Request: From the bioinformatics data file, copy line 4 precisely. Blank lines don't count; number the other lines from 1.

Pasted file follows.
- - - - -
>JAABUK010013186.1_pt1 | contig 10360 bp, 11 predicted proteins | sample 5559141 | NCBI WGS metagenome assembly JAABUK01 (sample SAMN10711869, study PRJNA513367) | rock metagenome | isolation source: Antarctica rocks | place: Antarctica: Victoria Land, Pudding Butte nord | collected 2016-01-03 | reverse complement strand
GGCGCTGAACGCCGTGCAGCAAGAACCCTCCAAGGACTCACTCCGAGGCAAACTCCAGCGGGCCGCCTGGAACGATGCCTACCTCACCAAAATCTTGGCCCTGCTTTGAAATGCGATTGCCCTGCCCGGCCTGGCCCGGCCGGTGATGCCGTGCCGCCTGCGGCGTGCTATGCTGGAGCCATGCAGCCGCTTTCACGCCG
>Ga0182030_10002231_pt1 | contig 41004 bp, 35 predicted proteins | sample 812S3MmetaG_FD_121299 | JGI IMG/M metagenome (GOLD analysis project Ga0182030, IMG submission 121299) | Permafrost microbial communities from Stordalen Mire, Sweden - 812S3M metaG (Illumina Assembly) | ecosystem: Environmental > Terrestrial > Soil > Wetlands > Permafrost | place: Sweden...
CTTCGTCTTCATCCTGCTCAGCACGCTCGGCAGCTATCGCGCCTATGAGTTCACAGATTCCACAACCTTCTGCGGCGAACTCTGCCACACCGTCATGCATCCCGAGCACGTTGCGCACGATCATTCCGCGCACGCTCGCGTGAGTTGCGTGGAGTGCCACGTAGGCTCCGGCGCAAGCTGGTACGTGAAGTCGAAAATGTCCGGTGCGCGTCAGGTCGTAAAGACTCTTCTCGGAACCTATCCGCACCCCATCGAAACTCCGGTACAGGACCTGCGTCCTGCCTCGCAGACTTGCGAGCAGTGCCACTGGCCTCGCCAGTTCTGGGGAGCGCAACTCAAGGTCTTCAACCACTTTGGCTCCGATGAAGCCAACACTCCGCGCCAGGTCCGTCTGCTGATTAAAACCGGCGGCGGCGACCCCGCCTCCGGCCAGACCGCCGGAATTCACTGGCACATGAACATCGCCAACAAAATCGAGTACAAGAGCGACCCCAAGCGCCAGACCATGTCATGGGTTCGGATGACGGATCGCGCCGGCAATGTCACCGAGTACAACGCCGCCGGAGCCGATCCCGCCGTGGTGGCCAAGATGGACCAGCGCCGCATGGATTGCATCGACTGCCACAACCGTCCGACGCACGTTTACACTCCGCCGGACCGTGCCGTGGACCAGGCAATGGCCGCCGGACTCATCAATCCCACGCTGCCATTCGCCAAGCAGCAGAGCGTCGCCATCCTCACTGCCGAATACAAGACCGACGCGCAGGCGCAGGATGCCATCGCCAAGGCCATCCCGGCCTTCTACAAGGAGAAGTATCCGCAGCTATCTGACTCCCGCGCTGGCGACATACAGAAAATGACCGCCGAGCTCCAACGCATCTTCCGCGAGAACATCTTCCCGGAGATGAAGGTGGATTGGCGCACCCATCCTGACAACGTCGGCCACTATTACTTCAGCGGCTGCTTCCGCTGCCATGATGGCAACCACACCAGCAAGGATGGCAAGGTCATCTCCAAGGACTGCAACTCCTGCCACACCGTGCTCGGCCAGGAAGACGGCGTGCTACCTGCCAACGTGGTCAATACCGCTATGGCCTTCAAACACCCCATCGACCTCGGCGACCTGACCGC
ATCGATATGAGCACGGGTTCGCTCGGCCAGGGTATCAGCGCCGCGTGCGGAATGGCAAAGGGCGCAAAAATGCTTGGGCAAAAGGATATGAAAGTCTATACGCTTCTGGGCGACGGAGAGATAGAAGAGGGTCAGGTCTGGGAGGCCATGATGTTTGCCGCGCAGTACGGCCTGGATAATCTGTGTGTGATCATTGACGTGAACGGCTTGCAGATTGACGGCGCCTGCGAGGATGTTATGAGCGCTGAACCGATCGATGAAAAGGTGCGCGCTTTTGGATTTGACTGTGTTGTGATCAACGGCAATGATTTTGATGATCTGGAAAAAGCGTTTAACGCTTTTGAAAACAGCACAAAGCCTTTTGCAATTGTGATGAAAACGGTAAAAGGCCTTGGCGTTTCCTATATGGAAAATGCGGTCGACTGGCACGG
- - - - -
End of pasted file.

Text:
CTTCGTCTTCATCCTGCTCAGCACGCTCGGCAGCTATCGCGCCTATGAGTTCACAGATTCCACAACCTTCTGCGGCGAACTCTGCCACACCGTCATGCATCCCGAGCACGTTGCGCACGATCATTCCGCGCACGCTCGCGTGAGTTGCGTGGAGTGCCACGTAGGCTCCGGCGCAAGCTGGTACGTGAAGTCGAAAATGTCCGGTGCGCGTCAGGTCGTAAAGACTCTTCTCGGAACCTATCCGCACCCCATCGAAACTCCGGTACAGGACCTGCGTCCTGCCTCGCAGACTTGCGAGCAGTGCCACTGGCCTCGCCAGTTCTGGGGAGCGCAACTCAAGGTCTTCAACCACTTTGGCTCCGATGAAGCCAACACTCCGCGCCAGGTCCGTCTGCTGATTAAAACCGGCGGCGGCGACCCCGCCTCCGGCCAGACCGCCGGAATTCACTGGCACATGAACATCGCCAACAAAATCGAGTACAAGAGCGACCCCAAGCGCCAGACCATGTCATGGGTTCGGATGACGGATCGCGCCGGCAATGTCACCGAGTACAACGCCGCCGGAGCCGATCCCGCCGTGGTGGCCAAGATGGACCAGCGCCGCATGGATTGCATCGACTGCCACAACCGTCCGACGCACGTTTACACTCCGCCGGACCGTGCCGTGGACCAGGCAATGGCCGCCGGACTCATCAATCCCACGCTGCCATTCGCCAAGCAGCAGAGCGTCGCCATCCTCACTGCCGAATACAAGACCGACGCGCAGGCGCAGGATGCCATCGCCAAGGCCATCCCGGCCTTCTACAAGGAGAAGTATCCGCAGCTATCTGACTCCCGCGCTGGCGACATACAGAAAATGACCGCCGAGCTCCAACGCATCTTCCGCGAGAACATCTTCCCGGAGATGAAGGTGGATTGGCGCACCCATCCTGACAACGTCGGCCACTATTACTTCAGCGGCTGCTTCCGCTGCCATGATGGCAACCACACCAGCAAGGATGGCAAGGTCATCTCCAAGGACTGCAACTCCTGCCACACCGTGCTCGGCCAGGAAGACGGCGTGCTACCTGCCAACGTGGTCAATACCGCTATGGCCTTCAAACACCCCATCGACCTCGGCGACCTGACCGC